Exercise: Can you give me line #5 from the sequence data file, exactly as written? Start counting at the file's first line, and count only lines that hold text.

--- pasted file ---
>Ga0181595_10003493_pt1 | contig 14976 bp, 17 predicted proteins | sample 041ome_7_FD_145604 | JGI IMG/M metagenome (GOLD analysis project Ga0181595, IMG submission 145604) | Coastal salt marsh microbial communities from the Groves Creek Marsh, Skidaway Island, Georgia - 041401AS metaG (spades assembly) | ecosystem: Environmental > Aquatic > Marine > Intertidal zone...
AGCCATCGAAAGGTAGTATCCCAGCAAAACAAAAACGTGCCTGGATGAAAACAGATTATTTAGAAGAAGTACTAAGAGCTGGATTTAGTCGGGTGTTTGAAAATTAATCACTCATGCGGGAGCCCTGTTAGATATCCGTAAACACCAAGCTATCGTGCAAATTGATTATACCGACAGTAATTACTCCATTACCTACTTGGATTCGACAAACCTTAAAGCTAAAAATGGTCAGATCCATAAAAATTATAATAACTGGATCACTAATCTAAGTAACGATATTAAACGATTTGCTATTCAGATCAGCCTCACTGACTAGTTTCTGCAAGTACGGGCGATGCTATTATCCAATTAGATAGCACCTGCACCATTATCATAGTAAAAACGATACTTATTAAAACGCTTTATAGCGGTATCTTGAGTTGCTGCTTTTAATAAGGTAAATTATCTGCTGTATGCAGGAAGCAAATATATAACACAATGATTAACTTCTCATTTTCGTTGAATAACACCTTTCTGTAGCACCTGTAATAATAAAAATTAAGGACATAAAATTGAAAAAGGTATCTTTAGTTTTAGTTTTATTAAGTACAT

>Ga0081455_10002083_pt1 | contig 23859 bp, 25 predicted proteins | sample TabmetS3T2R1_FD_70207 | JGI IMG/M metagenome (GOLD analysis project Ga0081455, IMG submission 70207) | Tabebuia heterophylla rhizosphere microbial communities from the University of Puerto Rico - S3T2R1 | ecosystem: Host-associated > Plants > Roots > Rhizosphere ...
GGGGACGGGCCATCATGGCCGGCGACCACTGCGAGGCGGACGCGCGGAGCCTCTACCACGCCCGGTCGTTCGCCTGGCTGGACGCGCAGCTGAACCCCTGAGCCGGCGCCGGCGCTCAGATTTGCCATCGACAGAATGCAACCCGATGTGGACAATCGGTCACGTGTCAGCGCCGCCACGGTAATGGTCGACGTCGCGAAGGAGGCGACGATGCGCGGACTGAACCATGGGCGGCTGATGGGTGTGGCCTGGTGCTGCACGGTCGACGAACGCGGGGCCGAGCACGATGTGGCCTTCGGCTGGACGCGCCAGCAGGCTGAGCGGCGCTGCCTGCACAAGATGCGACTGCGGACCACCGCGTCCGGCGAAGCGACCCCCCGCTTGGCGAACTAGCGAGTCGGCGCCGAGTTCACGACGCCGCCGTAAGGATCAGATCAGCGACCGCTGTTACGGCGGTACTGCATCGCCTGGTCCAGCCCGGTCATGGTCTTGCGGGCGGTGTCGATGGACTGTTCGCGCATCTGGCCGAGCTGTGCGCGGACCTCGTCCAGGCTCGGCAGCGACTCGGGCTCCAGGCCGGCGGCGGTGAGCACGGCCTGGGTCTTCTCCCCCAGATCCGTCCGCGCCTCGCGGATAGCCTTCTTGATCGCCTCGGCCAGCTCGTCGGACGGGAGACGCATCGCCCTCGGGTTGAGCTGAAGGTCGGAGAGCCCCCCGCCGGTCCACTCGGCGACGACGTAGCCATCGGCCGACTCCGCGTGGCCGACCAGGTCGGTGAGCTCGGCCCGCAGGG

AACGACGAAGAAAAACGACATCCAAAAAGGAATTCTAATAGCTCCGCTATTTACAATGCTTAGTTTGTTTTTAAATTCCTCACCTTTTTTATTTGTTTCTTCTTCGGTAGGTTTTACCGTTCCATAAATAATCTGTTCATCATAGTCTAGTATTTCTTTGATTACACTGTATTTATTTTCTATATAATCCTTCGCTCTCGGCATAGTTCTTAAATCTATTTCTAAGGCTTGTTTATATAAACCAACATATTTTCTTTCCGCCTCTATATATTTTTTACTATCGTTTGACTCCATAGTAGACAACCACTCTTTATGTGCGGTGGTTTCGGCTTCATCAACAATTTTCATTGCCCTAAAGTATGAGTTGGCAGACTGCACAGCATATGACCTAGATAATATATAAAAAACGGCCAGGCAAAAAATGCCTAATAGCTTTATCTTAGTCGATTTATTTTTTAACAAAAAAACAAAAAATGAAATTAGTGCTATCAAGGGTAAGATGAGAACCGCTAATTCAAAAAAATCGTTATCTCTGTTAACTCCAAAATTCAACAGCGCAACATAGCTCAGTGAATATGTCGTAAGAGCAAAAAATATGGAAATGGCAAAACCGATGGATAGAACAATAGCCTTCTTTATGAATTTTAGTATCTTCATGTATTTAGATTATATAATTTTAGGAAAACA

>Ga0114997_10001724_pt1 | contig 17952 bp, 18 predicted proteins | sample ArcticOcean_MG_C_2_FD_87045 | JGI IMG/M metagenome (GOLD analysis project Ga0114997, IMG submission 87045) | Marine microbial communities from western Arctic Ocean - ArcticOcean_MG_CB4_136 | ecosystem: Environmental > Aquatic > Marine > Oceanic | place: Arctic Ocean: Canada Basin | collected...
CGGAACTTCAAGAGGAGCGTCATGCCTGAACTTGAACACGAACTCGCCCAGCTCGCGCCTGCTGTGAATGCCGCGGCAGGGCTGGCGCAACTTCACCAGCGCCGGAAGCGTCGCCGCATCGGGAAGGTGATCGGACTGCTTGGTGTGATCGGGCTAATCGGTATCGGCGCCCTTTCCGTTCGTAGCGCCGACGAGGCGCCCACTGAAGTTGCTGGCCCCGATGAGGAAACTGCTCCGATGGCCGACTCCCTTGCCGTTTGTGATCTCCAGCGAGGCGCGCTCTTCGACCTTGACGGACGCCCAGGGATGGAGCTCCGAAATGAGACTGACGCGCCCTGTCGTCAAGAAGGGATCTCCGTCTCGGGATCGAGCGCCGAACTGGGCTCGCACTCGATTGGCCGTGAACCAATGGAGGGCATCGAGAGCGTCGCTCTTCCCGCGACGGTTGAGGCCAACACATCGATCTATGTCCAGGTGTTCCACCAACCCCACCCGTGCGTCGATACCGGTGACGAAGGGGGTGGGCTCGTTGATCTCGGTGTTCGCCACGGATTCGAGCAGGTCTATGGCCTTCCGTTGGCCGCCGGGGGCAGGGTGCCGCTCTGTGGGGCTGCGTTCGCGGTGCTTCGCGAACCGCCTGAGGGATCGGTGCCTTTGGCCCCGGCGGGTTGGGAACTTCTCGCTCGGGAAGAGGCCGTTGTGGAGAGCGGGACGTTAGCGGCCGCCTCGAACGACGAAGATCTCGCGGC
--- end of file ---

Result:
AACGACGAAGAAAAACGACATCCAAAAAGGAATTCTAATAGCTCCGCTATTTACAATGCTTAGTTTGTTTTTAAATTCCTCACCTTTTTTATTTGTTTCTTCTTCGGTAGGTTTTACCGTTCCATAAATAATCTGTTCATCATAGTCTAGTATTTCTTTGATTACACTGTATTTATTTTCTATATAATCCTTCGCTCTCGGCATAGTTCTTAAATCTATTTCTAAGGCTTGTTTATATAAACCAACATATTTTCTTTCCGCCTCTATATATTTTTTACTATCGTTTGACTCCATAGTAGACAACCACTCTTTATGTGCGGTGGTTTCGGCTTCATCAACAATTTTCATTGCCCTAAAGTATGAGTTGGCAGACTGCACAGCATATGACCTAGATAATATATAAAAAACGGCCAGGCAAAAAATGCCTAATAGCTTTATCTTAGTCGATTTATTTTTTAACAAAAAAACAAAAAATGAAATTAGTGCTATCAAGGGTAAGATGAGAACCGCTAATTCAAAAAAATCGTTATCTCTGTTAACTCCAAAATTCAACAGCGCAACATAGCTCAGTGAATATGTCGTAAGAGCAAAAAATATGGAAATGGCAAAACCGATGGATAGAACAATAGCCTTCTTTATGAATTTTAGTATCTTCATGTATTTAGATTATATAATTTTAGGAAAACA